Research to Share: Ideas for Building Inclusive and Supportive Workplaces

Research to share - Ideas for building inclusive and supportive workplaces

For your business clients who are looking to build more inclusive and supportive workplaces, new research conducted by The Hartford and the National Alliance on Mental Illness (NAMI) provides some thought-provoking and insightful food for thought.  And potentially some helpful guidelines for change.

According to the results of this research, United States Black, Latinx, and Asian American-Pacific Islander (AAPI) workers feel less comfortable engaging in mental health conversations in the workplace than do their white associates.

“As more companies spotlight mental health in the workplace, creating a psychologically safe work environment that enables everyone to be part of the conversation is paramount,” said Christopher Swift, chairman and CEO of The Hartford, one of the leading workers’ compensation and group disability insurers. “Employers who prioritize diversity, equity and inclusion (DEI), invest in employee mental health, and lead with empathy will differentiate themselves in the marketplace, achieve better business outcomes, and help millions of Americans enjoy healthier lives.”

The study asked employees to respond to the following statement:  “I am/would be comfortable talking to my manager about my mental health.”  Results show that 49% of white employees agreed with that statement, while Latinx were at 38%, Blacks at 27%, and AAPIs were at 25%.

The study also asked employees to respond to this statement:  “I am/would be comfortable talking to my co-workers about my mental health.”  Here the results showed that 48% of white employees agreed with it, while Latinx were at 36%, Blacks at 29%, and AAPIs were at 35%.

And finally, the study asked for employee responses to this statement:  “People who talk openly about their own mental health in my company are accepted.”  This time, 51% of white employees said they agreed with that statement, while Latinx were at 37%, Blacks were at 35%, and AAPIs were at 29%.

This new research comes on the heels of a survey earlier this year from The Hartford that showed that 71% of employers believe that the deteriorating mental health of their workforce is having a negative financial impact on their company.  If that’s not a statistic worthy of attention, I’m not sure what is.

Although most survey respondents reported having at least a few symptoms of a mental health condition within the past two weeks, a full 30% of the workforce in the United States say that they would not turn to any workplace resource if they needed mental health help, according to The Hartford-NAMI 2022 research.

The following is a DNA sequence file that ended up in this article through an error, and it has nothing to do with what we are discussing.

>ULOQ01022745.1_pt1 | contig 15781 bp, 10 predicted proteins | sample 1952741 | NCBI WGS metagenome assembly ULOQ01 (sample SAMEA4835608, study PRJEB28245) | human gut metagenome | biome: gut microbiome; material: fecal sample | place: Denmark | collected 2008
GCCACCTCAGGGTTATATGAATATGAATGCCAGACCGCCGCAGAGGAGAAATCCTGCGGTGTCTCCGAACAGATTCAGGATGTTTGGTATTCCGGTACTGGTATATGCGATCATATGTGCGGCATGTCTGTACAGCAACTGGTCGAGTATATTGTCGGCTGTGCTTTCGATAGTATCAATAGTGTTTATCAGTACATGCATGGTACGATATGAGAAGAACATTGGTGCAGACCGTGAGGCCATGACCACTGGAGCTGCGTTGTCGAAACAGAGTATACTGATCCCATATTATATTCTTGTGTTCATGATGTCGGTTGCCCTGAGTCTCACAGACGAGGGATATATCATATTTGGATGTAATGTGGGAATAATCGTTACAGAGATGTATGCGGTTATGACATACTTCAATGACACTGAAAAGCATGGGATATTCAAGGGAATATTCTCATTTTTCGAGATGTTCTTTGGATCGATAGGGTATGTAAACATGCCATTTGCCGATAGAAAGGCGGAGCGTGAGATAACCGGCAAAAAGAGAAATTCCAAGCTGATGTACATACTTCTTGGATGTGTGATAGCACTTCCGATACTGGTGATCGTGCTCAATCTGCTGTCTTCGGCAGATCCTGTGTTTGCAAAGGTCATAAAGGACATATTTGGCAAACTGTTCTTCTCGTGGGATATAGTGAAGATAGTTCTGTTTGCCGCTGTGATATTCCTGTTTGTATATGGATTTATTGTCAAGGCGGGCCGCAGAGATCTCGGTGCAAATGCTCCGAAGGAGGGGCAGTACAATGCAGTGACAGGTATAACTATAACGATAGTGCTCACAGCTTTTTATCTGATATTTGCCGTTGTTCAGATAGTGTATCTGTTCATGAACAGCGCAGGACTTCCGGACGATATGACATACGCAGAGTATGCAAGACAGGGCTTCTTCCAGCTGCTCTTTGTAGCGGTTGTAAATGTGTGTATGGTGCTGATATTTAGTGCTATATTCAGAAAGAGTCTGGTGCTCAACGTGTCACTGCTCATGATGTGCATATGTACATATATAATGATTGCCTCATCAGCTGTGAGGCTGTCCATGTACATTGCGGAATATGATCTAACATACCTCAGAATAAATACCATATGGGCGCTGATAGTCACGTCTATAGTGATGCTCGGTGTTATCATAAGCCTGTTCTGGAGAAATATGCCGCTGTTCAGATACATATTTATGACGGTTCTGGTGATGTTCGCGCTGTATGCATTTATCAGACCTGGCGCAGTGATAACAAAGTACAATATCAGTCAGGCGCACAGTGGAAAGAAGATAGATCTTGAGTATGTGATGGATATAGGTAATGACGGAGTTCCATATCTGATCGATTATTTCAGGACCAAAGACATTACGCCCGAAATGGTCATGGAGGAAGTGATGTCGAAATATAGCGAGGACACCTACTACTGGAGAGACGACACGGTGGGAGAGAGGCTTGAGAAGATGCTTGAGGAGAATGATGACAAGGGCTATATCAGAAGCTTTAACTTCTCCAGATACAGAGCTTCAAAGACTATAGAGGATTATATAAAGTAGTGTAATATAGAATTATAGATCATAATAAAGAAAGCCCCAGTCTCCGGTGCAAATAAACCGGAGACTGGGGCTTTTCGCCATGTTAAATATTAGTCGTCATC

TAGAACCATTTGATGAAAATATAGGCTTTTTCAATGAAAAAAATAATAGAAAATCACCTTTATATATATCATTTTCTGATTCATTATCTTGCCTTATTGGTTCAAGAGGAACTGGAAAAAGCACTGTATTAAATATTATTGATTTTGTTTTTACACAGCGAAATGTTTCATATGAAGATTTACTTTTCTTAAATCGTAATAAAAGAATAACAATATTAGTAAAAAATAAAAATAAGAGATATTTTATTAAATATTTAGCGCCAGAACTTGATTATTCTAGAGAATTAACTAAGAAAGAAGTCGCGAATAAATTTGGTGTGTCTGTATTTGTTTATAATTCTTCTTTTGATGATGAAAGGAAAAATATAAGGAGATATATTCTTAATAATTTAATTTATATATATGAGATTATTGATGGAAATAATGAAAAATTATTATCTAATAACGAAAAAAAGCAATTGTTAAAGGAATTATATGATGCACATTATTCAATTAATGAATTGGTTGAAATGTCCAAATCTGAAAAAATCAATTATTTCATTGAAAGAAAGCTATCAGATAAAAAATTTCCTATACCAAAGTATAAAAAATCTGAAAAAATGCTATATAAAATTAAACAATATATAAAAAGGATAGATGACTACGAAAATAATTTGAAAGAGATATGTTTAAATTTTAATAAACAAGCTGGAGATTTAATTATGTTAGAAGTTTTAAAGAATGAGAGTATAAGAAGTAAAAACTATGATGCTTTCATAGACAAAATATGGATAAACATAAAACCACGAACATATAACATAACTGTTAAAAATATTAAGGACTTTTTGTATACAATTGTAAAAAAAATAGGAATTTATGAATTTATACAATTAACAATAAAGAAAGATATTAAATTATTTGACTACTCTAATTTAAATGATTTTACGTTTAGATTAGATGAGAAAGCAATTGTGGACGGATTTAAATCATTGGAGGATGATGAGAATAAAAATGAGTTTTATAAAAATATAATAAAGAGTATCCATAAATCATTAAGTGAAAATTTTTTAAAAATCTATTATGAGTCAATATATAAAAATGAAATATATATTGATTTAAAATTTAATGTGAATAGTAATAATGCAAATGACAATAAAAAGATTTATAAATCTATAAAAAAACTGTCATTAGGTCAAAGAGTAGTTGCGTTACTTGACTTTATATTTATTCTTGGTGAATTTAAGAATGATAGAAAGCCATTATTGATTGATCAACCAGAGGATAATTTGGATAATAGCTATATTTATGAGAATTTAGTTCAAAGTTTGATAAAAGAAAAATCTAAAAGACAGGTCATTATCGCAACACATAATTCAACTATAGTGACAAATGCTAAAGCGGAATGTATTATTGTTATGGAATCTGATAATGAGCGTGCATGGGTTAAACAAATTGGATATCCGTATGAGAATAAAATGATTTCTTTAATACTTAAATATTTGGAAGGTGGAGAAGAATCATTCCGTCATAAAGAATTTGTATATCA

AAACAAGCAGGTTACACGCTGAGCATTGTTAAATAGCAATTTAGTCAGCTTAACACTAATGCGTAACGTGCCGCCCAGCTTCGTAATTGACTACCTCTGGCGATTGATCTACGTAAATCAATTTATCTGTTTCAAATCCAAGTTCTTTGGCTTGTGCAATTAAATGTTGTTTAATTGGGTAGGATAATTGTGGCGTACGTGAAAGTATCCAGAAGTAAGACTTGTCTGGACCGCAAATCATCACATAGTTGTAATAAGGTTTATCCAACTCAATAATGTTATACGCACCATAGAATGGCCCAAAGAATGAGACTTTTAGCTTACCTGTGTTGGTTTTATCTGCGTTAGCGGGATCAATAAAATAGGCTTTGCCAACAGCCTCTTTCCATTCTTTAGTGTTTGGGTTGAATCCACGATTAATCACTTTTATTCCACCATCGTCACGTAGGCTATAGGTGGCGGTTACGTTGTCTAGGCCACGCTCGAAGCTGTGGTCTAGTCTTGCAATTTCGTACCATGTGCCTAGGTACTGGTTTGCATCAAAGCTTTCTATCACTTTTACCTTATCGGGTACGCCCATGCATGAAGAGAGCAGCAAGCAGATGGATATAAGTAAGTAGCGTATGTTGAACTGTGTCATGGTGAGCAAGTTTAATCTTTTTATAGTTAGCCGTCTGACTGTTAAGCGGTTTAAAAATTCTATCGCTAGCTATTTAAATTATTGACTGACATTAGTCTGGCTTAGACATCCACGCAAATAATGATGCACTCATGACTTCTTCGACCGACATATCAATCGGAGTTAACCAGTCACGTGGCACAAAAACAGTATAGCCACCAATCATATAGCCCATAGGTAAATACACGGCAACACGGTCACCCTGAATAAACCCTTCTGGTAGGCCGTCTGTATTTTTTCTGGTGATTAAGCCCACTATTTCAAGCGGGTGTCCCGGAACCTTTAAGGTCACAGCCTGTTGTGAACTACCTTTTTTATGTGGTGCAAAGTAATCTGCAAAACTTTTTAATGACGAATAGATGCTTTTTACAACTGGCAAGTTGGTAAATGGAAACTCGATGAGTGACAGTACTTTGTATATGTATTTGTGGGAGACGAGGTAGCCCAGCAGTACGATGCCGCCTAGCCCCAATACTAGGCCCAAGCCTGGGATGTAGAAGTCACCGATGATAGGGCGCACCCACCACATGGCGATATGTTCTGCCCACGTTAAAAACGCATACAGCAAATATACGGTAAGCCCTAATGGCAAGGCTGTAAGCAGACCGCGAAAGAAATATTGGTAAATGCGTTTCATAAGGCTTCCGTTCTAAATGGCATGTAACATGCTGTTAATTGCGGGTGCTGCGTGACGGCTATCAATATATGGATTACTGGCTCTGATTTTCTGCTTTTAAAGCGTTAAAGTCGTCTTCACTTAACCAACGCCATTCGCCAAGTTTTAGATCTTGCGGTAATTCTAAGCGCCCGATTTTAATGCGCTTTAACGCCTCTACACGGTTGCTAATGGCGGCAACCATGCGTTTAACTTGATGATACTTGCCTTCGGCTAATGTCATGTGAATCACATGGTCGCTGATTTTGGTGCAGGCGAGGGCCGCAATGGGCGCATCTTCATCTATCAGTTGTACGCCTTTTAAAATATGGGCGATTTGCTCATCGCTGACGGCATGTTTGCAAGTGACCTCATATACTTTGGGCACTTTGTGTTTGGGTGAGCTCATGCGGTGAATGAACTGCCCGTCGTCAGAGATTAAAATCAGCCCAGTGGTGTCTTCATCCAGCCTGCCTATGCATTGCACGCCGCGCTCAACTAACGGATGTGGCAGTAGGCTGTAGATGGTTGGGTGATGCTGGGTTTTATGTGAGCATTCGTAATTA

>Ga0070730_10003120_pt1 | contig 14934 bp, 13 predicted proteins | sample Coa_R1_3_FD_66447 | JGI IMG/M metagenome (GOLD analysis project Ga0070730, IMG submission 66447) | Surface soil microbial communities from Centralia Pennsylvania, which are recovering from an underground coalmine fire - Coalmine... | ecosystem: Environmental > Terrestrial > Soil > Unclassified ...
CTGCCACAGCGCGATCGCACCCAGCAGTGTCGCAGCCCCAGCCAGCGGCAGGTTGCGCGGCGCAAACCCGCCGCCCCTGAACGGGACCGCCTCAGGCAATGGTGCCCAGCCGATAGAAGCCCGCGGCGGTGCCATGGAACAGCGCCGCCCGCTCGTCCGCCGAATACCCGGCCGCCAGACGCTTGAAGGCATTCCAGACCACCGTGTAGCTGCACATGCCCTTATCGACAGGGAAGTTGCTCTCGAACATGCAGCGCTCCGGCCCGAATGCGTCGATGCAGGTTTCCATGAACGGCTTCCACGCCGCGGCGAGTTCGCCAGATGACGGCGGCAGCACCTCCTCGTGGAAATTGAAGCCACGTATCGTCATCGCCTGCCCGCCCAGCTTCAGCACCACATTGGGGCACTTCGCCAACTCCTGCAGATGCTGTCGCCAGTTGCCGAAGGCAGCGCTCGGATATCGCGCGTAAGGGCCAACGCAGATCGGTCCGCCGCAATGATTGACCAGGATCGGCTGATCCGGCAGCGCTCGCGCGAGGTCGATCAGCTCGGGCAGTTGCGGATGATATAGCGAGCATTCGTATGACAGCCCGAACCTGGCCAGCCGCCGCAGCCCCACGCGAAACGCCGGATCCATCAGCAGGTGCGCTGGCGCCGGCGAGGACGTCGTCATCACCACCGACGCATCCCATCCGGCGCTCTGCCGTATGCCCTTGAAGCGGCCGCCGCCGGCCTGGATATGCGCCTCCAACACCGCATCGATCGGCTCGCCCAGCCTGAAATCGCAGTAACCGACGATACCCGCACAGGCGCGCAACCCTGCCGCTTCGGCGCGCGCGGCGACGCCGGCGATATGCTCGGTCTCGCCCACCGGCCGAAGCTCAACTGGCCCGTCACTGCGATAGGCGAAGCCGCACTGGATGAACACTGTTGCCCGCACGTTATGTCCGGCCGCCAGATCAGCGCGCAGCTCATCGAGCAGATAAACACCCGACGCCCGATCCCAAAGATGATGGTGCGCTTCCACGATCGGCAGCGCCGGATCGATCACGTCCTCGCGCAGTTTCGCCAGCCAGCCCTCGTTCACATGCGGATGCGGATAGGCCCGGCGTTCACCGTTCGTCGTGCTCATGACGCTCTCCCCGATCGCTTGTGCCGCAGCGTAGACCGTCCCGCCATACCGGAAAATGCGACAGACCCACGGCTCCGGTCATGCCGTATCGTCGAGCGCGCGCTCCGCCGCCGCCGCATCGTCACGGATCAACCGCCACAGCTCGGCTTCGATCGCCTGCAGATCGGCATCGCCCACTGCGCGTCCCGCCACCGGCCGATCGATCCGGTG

The employees surveyed pointed to privacy concerns, stigma, and low awareness of employer offerings as all contributing to a lack of reliance on workplace resources for their mental health. AAPI (35%) and Black (32%) workers were more likely than their white colleagues (21%) to agree that aspects of their personal identity make it or would make it hard to discuss mental health at work. White workers were more likely to agree their workplace is open and inclusive, empathetic, and flexible as it relates to mental health care.

“Our research clearly highlights how intersectional aspects of people’s identities can affect how they perceive and experience mental health in the workplace,” said Daniel H. Gillison Jr., CEO of NAMI, the nation's largest grassroots mental health organization. “We urge employers to act now to dispel stigma, expand access to mental health care and provide flexibility for more workers to get the help they deserve.”

The research revealed impediments to robust and equitable mental health support, but respondents also were able to identify actions that employers might undertake to foster empathy and increase engagement.  In a press release highlighting the study, these are some steps that respondents saw as being potentially helpful:

  • Create a central location that provides easy access to all information about company-provided mental health resources, programs, and services;
  • Communicate frequently, using easy-to-understand language, about accessing mental health help, particularly to help employees cope with news and current events, as well as financial pressures, such as rising housing and gasoline prices;
  • Educate senior leaders and managers about mental health conditions and resources, while encouraging peer-to-peer support, such as programs by employee resource groups.
  • Lean on nonprofit organizations and community groups, such as NAMI, which has mental health education and programs designed for identity and cultural dimensions, such as Black, Latinx and AAPI communities.

If you serve businesses, business owners, or key company decision makers, your continued awareness of the importance of mental health in the workplace is important. Quite possibly, you know people who can benefit from better understanding how to foster empathy within their organizations.  Quite possibly you can be a valuable resource. 


Charles K. Hirsch, CLU, is the president of Hirsch Communications Consulting, LLC, a communications consulting operation in Florissant, MO. For many years, Chuck was the editor and publisher of Life Insurance Selling magazine and has published several of the leading life insurance industry magazines. He continues to contribute articles on a regular basis to industry publications, in addition to providing a wide range of writing, editing, content development, and marketing services through his firm. He is a regular contributor to NAILBA Now e-Newsletter as well as to Perspectives magazine.